• The award of credit by compensation, where based on clear criteria that include a marginal fail and good overall performance within the level[2], has been shown (in earlier research) to provide the most effective method of allowing students unsuccessful in modules at Level 4 to complete ‘in-time’. In contrast, the practice of condoning failure without the award of credit challenges the principle of consistency in defining awards by a volume of total credits.
  • Any student who fails a module should be allowed an opportunity for re-assessment, whereas any subsequent re-assessment attempt should be permitted only on the grounds of mitigation. ‘Trailing’ credit should be a managed intervention, based upon a judgement of the student’s ability to cope with the additional workload and should be limited to one module per level.

Quality:
‘….reliable and fair admissions…’

As a member of the ‘UK Credit Forum’, NUCCAT has recently investigated credit practice in England & Wales.  Our research findings indicate that lifelong learning (using Recognition of Prior Learning (RPL) / credit transfer processes) represents a growing area for institutions, but that few have in place procedures for monitoring the different ways in which credit is being used to support flexible study. This might include internal course transfers, progression from partners, direct entry with advanced standing, credit for professional awards giving exemptions from modules, study overseas etc.  Furthermore, Institutions acknowledge that more needs to be done to promote such opportunities to potential students in a manner which is open and accessible.  Without monitoring (or agreement about what we should monitor) we cannot know whether we are being successful in promoting flexible learning opportunities and where the demands for further use are or where the issues lie.

A number of conclusions arose from our 2017 Credit Survey that impact upon ‘reliable and fair’ admissions processes and which should be addressed in the UK Quality Code for Higher Education:

  • A standard set of categories of ‘Recognition of Prior Learning’ (RPL) and credit transfer should be agreed to aid institutional and sectoral monitoring of the nature and volume of credit being awarded / exempted.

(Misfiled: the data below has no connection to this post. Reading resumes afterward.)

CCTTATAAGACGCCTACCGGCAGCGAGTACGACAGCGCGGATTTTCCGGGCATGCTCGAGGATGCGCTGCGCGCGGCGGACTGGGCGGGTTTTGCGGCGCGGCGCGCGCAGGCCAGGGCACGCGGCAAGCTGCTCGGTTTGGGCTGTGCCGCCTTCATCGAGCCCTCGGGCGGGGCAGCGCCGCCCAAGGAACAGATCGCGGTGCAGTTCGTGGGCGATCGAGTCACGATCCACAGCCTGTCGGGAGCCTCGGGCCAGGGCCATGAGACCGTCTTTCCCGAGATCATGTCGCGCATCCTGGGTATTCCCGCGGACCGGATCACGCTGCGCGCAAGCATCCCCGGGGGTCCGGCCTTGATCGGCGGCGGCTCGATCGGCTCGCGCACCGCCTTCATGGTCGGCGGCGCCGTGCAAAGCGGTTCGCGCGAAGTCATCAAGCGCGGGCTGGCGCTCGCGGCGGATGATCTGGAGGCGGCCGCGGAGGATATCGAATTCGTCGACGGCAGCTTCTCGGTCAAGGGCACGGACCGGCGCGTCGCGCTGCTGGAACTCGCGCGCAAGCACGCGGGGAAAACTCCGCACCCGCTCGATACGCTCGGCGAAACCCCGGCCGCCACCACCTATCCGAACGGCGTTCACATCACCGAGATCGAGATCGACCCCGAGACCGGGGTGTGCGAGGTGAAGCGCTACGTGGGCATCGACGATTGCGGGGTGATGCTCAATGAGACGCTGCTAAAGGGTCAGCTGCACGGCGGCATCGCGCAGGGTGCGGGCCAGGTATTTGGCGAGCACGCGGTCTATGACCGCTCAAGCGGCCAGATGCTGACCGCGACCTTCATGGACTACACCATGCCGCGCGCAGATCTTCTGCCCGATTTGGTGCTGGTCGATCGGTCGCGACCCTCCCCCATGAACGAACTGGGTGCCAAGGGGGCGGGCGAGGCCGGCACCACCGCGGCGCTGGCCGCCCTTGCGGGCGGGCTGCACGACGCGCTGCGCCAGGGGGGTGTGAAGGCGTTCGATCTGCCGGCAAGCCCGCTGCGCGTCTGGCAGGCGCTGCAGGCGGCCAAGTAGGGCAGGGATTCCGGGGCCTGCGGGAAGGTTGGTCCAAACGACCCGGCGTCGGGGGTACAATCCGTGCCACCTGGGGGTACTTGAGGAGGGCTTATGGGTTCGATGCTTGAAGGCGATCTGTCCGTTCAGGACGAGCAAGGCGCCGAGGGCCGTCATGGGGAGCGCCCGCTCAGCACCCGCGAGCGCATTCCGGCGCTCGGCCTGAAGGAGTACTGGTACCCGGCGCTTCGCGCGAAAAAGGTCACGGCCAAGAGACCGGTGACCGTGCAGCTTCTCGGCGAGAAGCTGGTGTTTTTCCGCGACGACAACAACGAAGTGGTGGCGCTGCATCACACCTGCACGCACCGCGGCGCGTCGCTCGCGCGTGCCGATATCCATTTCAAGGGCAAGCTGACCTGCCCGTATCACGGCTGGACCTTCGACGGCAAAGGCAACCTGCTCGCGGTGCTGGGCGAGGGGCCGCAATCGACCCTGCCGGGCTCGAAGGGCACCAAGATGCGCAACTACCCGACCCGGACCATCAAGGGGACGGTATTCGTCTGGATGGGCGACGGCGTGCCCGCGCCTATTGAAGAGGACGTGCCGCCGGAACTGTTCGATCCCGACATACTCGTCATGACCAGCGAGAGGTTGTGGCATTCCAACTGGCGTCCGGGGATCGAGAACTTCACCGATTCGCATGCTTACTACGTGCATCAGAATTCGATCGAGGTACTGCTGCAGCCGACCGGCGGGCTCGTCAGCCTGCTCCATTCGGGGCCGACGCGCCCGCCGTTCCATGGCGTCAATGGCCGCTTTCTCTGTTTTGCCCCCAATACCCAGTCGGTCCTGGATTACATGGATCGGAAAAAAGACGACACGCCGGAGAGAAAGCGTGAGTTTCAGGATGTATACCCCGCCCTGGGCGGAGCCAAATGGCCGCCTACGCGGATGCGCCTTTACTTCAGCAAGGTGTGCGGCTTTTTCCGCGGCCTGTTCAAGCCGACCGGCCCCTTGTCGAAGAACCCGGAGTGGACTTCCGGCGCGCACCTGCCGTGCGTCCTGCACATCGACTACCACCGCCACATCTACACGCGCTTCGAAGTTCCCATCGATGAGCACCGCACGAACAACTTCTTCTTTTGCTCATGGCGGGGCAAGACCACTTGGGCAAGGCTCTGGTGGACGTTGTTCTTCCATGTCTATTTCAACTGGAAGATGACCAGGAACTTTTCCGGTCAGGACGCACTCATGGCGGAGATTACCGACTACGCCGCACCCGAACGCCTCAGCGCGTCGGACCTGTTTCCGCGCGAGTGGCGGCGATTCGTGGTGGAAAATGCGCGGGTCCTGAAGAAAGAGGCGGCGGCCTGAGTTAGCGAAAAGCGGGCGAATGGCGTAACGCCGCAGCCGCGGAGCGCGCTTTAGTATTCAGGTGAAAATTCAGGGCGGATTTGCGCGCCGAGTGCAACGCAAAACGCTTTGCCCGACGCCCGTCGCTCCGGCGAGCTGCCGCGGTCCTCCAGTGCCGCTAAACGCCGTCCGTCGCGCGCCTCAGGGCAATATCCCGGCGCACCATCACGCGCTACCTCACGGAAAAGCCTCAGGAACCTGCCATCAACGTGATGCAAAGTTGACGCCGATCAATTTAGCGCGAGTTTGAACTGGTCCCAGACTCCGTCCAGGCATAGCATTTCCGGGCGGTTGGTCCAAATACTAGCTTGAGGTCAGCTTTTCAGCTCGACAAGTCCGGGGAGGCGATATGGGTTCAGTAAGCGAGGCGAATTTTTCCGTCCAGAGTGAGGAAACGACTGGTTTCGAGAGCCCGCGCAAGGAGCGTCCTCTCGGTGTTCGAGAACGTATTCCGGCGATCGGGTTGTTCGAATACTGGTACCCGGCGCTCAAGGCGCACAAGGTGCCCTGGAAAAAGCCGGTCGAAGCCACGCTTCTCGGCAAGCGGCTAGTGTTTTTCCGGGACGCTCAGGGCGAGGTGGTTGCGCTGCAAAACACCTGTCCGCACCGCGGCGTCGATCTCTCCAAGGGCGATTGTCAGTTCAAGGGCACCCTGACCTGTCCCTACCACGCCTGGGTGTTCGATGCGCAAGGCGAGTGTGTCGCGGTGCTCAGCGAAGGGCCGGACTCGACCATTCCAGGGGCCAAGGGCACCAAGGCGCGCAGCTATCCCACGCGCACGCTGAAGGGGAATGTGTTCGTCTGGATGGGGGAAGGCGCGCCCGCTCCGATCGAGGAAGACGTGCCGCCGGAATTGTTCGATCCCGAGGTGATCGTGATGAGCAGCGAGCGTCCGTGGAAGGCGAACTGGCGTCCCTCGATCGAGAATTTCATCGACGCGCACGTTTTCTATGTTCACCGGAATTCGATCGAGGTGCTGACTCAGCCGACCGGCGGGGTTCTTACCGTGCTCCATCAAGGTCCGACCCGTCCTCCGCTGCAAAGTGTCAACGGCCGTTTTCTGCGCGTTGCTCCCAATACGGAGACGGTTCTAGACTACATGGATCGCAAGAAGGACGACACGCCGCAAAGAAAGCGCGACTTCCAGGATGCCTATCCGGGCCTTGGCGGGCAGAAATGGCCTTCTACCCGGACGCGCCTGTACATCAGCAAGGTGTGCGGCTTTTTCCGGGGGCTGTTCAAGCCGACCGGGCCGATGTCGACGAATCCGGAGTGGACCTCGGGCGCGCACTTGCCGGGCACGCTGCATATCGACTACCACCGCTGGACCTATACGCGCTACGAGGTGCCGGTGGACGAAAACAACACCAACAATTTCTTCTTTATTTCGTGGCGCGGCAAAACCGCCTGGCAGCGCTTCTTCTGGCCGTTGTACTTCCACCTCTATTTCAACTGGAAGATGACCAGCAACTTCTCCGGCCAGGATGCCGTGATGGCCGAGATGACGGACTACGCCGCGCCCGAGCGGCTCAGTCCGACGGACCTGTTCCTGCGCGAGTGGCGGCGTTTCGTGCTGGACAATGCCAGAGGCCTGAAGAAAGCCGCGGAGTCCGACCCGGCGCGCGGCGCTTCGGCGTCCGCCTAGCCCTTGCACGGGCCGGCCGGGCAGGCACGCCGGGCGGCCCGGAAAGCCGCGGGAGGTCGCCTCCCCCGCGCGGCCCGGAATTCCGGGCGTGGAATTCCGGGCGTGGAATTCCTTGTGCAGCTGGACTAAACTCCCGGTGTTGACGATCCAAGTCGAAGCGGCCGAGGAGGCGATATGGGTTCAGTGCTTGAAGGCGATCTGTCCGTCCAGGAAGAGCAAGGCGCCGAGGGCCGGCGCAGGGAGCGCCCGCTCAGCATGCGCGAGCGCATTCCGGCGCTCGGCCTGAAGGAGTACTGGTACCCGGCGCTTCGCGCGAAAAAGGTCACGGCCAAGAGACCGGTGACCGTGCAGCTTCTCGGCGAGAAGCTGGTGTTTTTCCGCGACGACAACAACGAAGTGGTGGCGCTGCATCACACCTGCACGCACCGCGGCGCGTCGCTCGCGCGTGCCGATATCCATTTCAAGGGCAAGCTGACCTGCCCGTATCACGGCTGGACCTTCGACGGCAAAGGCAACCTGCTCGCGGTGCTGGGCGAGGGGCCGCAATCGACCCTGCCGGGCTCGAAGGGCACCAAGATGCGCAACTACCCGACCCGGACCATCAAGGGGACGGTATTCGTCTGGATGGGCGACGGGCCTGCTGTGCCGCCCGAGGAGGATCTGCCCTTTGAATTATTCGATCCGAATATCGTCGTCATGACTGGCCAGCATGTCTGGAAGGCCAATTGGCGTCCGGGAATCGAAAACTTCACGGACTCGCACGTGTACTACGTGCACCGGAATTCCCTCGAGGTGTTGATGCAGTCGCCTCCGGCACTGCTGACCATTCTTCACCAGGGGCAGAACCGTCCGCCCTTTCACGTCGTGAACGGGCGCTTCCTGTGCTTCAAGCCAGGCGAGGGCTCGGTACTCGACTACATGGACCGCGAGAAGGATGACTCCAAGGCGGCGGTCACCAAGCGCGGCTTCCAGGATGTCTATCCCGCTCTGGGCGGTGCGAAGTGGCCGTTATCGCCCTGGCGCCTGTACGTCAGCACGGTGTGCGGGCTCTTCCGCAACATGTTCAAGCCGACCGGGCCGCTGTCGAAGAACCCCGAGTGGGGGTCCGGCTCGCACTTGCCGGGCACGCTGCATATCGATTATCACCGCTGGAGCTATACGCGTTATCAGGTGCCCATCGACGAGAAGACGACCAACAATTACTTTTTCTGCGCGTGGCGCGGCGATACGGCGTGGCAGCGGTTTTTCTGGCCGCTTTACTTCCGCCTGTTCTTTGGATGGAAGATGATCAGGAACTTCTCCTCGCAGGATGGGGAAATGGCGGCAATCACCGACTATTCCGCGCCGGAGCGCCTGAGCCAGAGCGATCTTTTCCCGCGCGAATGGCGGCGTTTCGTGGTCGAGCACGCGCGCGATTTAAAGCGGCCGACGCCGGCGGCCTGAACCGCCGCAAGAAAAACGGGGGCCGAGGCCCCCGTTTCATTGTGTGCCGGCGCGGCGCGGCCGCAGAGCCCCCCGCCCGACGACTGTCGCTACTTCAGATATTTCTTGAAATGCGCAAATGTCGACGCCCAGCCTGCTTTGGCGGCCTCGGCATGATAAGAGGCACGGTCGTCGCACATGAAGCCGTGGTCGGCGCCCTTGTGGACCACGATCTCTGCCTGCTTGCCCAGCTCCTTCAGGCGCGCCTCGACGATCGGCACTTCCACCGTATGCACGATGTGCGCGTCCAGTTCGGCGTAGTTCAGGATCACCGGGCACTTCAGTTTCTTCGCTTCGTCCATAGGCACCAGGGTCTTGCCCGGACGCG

• Institutions should ensure that their approach to RPL meets CMA expectations including that opportunities, processes and fees are made readily accessible to potential applicants and that feedback is provided to unsuccessful applicants.
  • Guidance on the recognition of prior learning, including nomenclature, should be reviewed and revised. This should be facilitated by a wider national debate on the re-use of credit and ‘double counting’ so that the principles that frame this practice are more clearly articulated.
  • Official transcripts of students’ academic achievements should more consistently record information such as the date, volume, nature, location and awarding organisation of the credit contributing to an award.
  • Official transcripts and programme specifications should be made readily available electronically, to standard specifications, to support credit-transfer applications.

The terms compensation and condonement should be defined in the Quality Code as follows:

  • The award of credit by ‘compensation’ is a deliberative balancing process, determining whether elements of performance within an academic level can offset elements of failure, within fixed award credit requirements
  • ‘Condonement’ is tolerance of failure, requiring latitude in interpreting credit requirements for awards (credit is not awarded)
Response endorsed by the NUCCAT Board 13th November 2017
[1] http://www.nuc.ac.uk/
[2] Thereby ensuring that Level Learning Outcomes have been met.